The Simpsons go sabermetric

October, 11, 2010
10/11/10
4:41
PM ET
Abbott By Henry Abbott
ESPN.com
Archive
Did you see the Simpsons last night? (If not, it's on Hulu.) It was stat geeks vs. jocks, in all their glory. You have to admire how that show is made. Fantastic stuff.

Here's roughly how it goes:

Nobody will coach Bart Simpson's little league baseball team. At the same time, Lisa is distraught at learning she has not taken on enough extra-curricular activities to be on an Ivy League path. (It's worth pointing out she's in the second grade.)

So the brainiac Lisa takes over as manager of her brother's team.

But she doesn't know anything about baseball. So she walks into the bar where her dad and his buddies are watching the game.

"I was hoping you and your friends could tell me something about baseball strategy," she announces.

The gruff bartender fields the query.

"The only thing I know about baseball strategy is that whatever the manager does, it's wrong. Unless it works, in which case he's a button pusher."

Eventually Lisa is directed to the Sabermetric fantasy baseball geeks in the back booth who talk the sport in terms she can understand.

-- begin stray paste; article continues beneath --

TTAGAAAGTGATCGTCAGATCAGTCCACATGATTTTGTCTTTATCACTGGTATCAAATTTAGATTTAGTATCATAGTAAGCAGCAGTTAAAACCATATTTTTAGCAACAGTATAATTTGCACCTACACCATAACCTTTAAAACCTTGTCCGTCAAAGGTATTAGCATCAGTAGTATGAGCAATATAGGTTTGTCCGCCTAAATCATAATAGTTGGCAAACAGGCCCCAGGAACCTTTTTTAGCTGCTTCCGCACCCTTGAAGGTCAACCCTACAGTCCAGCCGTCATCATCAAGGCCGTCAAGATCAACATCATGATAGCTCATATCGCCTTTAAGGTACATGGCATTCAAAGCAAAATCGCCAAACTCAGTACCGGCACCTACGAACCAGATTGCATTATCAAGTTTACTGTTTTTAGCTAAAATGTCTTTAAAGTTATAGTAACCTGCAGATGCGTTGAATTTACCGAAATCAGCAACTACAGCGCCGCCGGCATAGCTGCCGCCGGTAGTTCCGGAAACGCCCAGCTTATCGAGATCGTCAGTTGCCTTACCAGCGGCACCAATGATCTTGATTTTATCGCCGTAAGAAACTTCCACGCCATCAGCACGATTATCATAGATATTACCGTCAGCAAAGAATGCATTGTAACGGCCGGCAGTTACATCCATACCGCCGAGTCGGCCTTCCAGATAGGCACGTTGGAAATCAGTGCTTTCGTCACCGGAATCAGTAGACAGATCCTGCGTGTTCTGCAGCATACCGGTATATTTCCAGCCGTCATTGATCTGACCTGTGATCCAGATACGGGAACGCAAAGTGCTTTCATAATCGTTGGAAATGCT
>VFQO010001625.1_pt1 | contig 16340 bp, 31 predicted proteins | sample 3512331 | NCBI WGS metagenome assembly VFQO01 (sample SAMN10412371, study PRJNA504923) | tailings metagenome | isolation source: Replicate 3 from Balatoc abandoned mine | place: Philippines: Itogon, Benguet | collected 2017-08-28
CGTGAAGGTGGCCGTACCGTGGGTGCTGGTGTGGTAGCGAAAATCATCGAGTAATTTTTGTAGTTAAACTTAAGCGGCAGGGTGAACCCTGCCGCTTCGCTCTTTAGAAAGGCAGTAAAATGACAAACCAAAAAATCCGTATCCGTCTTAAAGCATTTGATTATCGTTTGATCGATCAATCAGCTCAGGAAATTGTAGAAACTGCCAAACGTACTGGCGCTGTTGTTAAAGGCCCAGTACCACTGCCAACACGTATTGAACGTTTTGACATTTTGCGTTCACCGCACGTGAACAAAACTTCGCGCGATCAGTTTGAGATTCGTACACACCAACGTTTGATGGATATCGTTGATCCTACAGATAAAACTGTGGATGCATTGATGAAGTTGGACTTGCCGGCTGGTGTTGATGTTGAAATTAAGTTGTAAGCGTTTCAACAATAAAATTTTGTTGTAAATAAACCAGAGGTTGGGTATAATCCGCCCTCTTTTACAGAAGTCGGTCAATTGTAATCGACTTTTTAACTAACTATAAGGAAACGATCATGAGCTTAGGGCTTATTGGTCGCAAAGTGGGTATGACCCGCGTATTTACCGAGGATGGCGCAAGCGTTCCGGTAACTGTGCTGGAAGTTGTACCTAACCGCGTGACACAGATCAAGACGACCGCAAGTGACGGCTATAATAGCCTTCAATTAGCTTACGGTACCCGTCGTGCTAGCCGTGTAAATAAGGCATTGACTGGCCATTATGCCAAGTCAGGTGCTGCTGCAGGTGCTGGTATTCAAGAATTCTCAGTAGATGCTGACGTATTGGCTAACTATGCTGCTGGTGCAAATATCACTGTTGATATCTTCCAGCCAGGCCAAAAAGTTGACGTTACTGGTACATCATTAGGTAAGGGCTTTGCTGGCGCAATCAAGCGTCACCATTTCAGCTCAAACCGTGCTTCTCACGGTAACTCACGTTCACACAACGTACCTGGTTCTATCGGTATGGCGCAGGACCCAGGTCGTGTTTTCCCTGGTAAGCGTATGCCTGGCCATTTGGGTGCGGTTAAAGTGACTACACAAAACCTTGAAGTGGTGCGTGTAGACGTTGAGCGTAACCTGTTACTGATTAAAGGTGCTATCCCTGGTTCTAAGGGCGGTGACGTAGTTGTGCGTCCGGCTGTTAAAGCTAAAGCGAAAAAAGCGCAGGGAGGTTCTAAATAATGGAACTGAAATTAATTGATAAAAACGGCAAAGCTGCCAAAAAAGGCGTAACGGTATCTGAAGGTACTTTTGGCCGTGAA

"Baseball is a game played by the dextrous," explains one, "but only understood by the Poindextrous."

There is talk of Bill James and she walks out with a copy of "Moneyball" and a stack of geekery, no doubt half of it by Rob Neyer.

Next thing you know, she's managing the team to victories galore. The wins are great, but for Bart, the game has lost its spontaneity and joy. "This isn't the game I grew up with!" he shouts. "From now on, I'm going to play my game ... Dummy Ball."

Later, as he approaches the plate in a crucial moment, Lisa, laptop in hand, tells him not to swing under any circumstances, because the pitcher is having control issues.

"But I'm on a hot streak!" he exclaims.

"Hot streaks," she replies, "are a statistical illusion." (Like the hot hand!)

"I wish you were a statistical illusion," Bart replies, before ignoring his manager's advice, hitting a game-winning home run, being carried off by his teammates and then getting kicked off the team.

That feels about right to me, in terms of the state of advanced stats in sports today. There's a little tension there, for sure.

(Thanks to the Dream for the heads up.)

Henry Abbott | email

TrueHoop, NBA

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